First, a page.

There is no general consensus on the relationship between senescence and ontogenescence. Ecologists have generally treated them as separate, studying mortality at the beginning of life in one set of studies (e.g., Gosselin and Qian, 1997), and mortality late in life in another set (e.g., Monaghan et al., 2008). Gerontologists focus on aging and usually take neither data on, nor interest in, the periods before adulthood. Theorists in evolutionary demography, have tended to either ignore ontogenescence (e.g., Medawar, 1952; Jones et al., 2008) or treat ontogenescence and senescence as parts of a single process (e.g., Hamilton, 1966; Lee, 2003; Robson and Kaplan, 2003). Each of these approaches has its merits, but none is based on a broad view of the relationship between senescence and ontogenescence. Below we address what we see as common, but false or oversimplified, claims in aging research regarding the nature of ontogenescence, its relationship to senescence and its importance to biogerontologists.
Claim 1: Ontogenescence is an Environmental Effect Largely Absent in Protected Environments
Environment has a strong effect on mortality risk. While environmental effects can be observed at all ages – a Japanese woman reaching her 100th birthday had a 27.2% chance of dying in the following year in 2009 compared to a 54.2% chance for similar centenarians in 1949 (Human Mortality Database, 2011) – the most pronounced improvements in survival observed in humans with improving environments have been in infants and children. Indeed, a healthy child born to parents in a rich industrialized nation now has an excellent chance of surviving to adulthood – 99.5% in Japan in 2009 vs. 82.6% in 1949 (Human Mortality Database, 2011). We have frequently encountered the view among gerontologists, based on this remarkable decrease in the level of early mortality, that it is established fact that ontogenescence is mostly or entirely an environmental effect. Rather than stating this view in print, those holding it generally ignore pre-adult mortality entirely.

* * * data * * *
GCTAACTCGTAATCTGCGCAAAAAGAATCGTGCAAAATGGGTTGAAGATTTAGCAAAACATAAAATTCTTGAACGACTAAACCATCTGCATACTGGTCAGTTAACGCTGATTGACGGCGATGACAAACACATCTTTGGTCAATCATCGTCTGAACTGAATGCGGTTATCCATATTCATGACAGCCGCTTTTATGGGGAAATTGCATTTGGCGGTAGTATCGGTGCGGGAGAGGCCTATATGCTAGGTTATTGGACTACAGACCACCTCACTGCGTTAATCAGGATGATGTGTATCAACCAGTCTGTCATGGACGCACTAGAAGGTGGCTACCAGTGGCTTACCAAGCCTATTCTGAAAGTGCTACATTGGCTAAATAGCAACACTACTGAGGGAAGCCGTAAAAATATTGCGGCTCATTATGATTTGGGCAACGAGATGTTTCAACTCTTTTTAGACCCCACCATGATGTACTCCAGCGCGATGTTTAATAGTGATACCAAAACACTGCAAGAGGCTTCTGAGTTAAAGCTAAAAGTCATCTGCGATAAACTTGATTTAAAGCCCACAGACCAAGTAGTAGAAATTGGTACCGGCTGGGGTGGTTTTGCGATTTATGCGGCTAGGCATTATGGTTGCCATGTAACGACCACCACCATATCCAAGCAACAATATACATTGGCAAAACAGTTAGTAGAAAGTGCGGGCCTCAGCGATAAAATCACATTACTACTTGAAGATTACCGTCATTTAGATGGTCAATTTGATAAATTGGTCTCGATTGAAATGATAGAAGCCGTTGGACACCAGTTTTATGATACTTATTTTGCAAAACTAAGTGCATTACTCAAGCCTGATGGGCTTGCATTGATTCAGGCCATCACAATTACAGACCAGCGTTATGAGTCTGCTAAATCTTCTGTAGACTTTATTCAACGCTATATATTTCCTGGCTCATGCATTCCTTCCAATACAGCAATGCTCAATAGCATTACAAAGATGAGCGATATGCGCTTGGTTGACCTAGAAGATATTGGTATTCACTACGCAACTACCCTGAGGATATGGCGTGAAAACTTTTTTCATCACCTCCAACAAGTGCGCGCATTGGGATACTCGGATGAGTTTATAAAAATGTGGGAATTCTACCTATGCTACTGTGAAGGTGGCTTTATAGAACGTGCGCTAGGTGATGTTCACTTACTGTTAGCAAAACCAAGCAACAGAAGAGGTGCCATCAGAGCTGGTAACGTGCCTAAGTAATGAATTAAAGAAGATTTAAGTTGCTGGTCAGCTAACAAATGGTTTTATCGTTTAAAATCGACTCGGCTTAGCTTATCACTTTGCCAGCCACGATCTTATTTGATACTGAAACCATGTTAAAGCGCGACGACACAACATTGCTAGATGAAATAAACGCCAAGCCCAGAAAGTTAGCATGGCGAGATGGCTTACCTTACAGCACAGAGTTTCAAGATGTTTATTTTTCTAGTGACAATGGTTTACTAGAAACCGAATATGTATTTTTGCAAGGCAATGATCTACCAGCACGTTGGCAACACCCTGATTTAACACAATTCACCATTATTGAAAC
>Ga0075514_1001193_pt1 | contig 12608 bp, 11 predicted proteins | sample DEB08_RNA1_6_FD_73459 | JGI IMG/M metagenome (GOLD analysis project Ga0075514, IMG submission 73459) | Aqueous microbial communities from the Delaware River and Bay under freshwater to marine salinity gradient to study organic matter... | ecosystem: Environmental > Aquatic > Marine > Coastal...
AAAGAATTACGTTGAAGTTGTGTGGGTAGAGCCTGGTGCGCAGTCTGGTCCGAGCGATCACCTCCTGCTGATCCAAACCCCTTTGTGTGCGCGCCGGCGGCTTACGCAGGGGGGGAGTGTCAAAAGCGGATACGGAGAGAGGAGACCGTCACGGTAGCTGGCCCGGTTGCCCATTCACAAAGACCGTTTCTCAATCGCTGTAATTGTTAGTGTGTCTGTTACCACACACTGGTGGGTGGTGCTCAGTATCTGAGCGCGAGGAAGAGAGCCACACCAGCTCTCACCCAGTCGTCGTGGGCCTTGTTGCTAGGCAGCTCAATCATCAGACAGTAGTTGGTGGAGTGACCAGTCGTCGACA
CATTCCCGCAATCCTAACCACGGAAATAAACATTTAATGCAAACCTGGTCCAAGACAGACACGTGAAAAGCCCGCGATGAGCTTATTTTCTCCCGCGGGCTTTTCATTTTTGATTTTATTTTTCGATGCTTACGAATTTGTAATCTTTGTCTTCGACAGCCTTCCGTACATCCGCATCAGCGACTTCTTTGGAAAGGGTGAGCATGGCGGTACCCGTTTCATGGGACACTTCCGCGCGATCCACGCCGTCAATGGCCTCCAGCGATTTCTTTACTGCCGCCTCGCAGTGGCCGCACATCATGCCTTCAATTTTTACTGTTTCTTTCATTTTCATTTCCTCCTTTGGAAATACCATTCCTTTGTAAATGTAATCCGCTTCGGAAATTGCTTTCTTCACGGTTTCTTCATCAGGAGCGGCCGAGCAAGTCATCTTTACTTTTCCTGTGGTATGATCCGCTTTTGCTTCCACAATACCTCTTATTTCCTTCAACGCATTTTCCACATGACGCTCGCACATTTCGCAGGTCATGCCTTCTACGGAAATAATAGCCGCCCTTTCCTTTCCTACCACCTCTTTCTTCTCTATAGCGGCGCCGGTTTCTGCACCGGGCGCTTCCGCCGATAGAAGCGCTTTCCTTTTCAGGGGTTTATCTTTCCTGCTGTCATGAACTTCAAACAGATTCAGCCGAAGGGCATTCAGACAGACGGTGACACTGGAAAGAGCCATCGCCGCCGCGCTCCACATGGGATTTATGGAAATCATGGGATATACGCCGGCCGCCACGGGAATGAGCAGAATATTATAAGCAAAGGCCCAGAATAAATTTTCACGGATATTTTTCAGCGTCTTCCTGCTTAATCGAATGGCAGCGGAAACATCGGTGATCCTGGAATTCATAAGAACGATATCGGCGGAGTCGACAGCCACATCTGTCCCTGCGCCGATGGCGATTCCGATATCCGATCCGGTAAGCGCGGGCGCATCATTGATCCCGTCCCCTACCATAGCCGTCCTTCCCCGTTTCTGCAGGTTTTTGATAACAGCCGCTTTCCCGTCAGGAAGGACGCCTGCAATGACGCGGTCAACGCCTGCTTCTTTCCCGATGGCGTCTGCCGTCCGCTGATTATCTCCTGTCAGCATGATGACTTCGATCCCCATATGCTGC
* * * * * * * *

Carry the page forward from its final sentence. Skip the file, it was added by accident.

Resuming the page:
Two lines of evidence disprove this claim. First, ontogenescence is still clearly observable in the mortality patterns of even the richest and most industrialized nations. This is true of mortality between birth and age 12, and between conception and birth. For example, Macklon et al. (2002) estimate that in modern rich nations, 60% of pregnancies are subclinical losses (the mother experiences no symptoms of pregnancy and does not miss a cycle), with a further 10% lost with symptoms, leading to 30% survival to birth. While estimates vary (Goldstein, 1994; Wilcox et al., 1988, 1999; Holman and Wood, 2001; Macklon et al., 2002) on risk of a human conceptus spontaneously aborting in its first month, it is on the same order of magnitude as the risk of a 110 year old dying in the next year, 50% (Gampe, 2010). While environment clearly has a strong effect on the level of early life mortality, losses at the beginning of life are considerable for all studied human populations, and the slope of mortality over age, by which ontogenescence is defined, seems almost always to decline.